Interrupt and serial.print and delay(), a phenomenon I saw in my code

Hi I am trying to find out the solution of bouncing when using with interrupt. I used the rc circuit

to debouncing my rotary encoder(as shown in attachment) and tested the following program:

int interrupt_pin = 2;
int pumpstep = 0;
void setup() {
  //pinMode (interrupt_pin,INPUT);
  Serial.begin(9600);
  Serial.println("Basic NoInterrupts Test:");
  attachInterrupt(digitalPinToInterrupt(2),print_step, RISING);
}
void print_step(){
  pumpstep++;
  }
void loop() {
   Serial.println(pumpstep); 
}

I found out that if I click the encoer, it the value printed out still jumps between 1 and 2. But if add another line of code 'delay(50) into the loop() function, then I found the value is much stable and will increase with an increament of 1 if I click the rotary encoder:

int interrupt_pin = 2;
int pumpstep = 0;
void setup() {
  //pinMode (interrupt_pin,INPUT);
  Serial.begin(9600);
  Serial.println("Basic NoInterrupts Test:");
  attachInterrupt(digitalPinToInterrupt(2),print_step, RISING);
}
void print_step(){
  pumpstep++;
  }
void loop() {
   Serial.println(pumpstep); // put your main code here, to run repeatedly
   delay(50);
}

Could anyone tell me what is the problem and how can I solve the problem without using the delay() function. Thanks!

circuit.png

It's contact bounce - when a physical switch is opened or closed, the contacts "bounce" for a short period of time.

Those encoders have two output pins, which are out of phase with eachother. If you use both (and PCINTs to read them) you can handle both debounce and direction detection at once. There are lots of tutorials for doing this - google it.

Hi DrAzzy, I actually used the circuit shown in the attached png files to debounce the signal and I also checked the signal with an ossiloscope. The signal looks good and should be debounced with the debouncing circuit. I just don’t know if I don’t use the delay() function in the loop, how can I eliminate the 1 additional increment.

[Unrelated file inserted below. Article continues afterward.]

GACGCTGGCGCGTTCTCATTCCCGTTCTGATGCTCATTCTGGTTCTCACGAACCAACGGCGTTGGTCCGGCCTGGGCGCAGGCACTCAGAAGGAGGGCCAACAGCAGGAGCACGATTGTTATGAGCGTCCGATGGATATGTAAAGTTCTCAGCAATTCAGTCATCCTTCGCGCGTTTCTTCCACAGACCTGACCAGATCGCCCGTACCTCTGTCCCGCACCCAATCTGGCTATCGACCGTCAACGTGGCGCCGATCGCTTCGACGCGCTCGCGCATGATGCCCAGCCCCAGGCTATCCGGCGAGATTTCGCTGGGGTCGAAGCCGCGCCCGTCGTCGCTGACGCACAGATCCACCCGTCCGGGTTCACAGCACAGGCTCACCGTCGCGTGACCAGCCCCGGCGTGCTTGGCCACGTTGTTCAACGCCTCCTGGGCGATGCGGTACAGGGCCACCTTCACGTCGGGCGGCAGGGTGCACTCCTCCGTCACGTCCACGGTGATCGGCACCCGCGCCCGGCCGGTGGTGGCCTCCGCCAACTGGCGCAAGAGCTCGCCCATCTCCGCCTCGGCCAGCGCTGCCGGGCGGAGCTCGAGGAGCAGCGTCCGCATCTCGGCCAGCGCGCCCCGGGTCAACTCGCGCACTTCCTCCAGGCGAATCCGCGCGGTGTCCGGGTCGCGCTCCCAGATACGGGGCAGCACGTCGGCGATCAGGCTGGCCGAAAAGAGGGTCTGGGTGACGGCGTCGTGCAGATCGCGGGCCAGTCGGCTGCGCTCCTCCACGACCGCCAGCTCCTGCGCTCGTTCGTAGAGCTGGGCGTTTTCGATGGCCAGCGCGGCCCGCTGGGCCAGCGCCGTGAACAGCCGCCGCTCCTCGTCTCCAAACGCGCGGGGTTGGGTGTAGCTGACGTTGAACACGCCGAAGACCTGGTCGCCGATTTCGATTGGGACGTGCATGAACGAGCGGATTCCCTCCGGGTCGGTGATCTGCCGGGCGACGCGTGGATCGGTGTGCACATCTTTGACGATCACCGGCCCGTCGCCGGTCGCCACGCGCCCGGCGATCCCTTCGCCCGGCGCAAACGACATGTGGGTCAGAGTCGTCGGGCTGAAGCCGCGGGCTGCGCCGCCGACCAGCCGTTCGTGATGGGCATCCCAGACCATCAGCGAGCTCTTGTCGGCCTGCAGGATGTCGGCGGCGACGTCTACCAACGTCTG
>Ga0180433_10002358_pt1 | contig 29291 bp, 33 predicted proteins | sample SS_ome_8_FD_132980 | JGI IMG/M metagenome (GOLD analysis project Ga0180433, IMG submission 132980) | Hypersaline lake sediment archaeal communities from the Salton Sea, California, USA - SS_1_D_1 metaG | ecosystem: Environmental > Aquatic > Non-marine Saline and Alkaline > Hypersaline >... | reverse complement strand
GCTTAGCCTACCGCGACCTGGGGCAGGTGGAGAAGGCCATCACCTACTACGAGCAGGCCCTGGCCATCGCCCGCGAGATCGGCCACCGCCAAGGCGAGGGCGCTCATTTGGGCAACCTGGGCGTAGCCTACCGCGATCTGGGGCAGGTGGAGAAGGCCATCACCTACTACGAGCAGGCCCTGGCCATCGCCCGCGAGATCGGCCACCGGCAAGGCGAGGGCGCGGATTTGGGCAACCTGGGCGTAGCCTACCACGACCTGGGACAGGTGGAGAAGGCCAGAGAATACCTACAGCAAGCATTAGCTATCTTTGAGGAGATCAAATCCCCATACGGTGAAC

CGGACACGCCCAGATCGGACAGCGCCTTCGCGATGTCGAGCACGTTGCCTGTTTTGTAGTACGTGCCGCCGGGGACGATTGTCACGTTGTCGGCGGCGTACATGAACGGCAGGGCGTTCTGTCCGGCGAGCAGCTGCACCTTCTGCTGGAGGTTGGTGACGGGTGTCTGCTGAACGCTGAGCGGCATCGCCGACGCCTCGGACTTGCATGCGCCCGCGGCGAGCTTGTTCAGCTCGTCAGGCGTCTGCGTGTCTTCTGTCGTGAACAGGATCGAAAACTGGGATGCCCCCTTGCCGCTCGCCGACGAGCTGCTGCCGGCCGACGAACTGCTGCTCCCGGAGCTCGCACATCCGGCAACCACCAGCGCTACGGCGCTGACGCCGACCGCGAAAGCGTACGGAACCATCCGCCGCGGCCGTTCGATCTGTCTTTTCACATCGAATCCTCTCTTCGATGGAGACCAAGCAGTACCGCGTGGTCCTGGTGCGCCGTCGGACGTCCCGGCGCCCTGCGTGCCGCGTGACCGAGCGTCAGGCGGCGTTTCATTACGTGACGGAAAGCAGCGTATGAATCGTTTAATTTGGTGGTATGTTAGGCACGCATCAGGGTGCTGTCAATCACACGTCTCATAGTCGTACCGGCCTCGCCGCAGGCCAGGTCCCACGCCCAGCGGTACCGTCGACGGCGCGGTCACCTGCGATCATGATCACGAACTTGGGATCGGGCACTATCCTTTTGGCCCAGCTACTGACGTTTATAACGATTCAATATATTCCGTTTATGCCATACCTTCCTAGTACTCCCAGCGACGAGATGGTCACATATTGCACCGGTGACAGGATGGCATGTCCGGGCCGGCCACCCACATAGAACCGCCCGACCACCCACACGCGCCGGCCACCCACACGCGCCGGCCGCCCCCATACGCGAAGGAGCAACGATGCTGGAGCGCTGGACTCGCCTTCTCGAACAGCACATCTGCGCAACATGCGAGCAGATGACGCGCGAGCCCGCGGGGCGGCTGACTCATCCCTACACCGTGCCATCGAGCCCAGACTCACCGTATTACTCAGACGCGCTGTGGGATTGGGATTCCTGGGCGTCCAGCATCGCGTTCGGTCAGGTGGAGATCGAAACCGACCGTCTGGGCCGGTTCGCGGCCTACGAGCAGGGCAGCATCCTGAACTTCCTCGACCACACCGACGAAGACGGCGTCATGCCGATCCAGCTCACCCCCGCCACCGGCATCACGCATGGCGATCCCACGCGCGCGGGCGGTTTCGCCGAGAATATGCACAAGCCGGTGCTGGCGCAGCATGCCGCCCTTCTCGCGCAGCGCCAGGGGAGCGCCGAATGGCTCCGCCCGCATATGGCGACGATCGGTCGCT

The code you posted is not very good for a rotary encoder (as noted by @DrAzzy). If you use a state machine approach as described HERE, you don't need an RC circuit or delays to deal with contact bounce.

Double counting can happen if your code is expecting one complete quadrature cycle for every two detents and your encoder provides a complete cycle with every detent. Both types of encoders exist.

Here's a library that implements the state machine approach and handles both types of encoders: GitHub - gfvalvo/NewEncoder: Rotary Encoder Library. It does require 2 external interrupts which is all you have on an Uno (pins 2 and 3). It does not support PCINTs at this time.

Hi gfvalvo, Thank you for your reply. It seems that I didn't descibed my problems clearly. What I used here is a rotary encoder with click function, i.e. I used the rotary encoder's push button which in essense is a push button switch. I want to fullfil a purpose that each click of the button will increase pump_count by 1. However, even I used debouncing circuit as suggested by many tutorial. I still have increment of 2 most of the time unless I add an additional code of 'delay(50)' in the loop() function and I don't know what happened. I also checked the signal generated from each click with an ossiloscope, and it showed a square wave and if I zoom in I found it looks like a slope without significant bouncing at all.

Adding a delay() statement in the loop really should not affect the interrupt routine, although it would decrease the amount of serial data you are sending.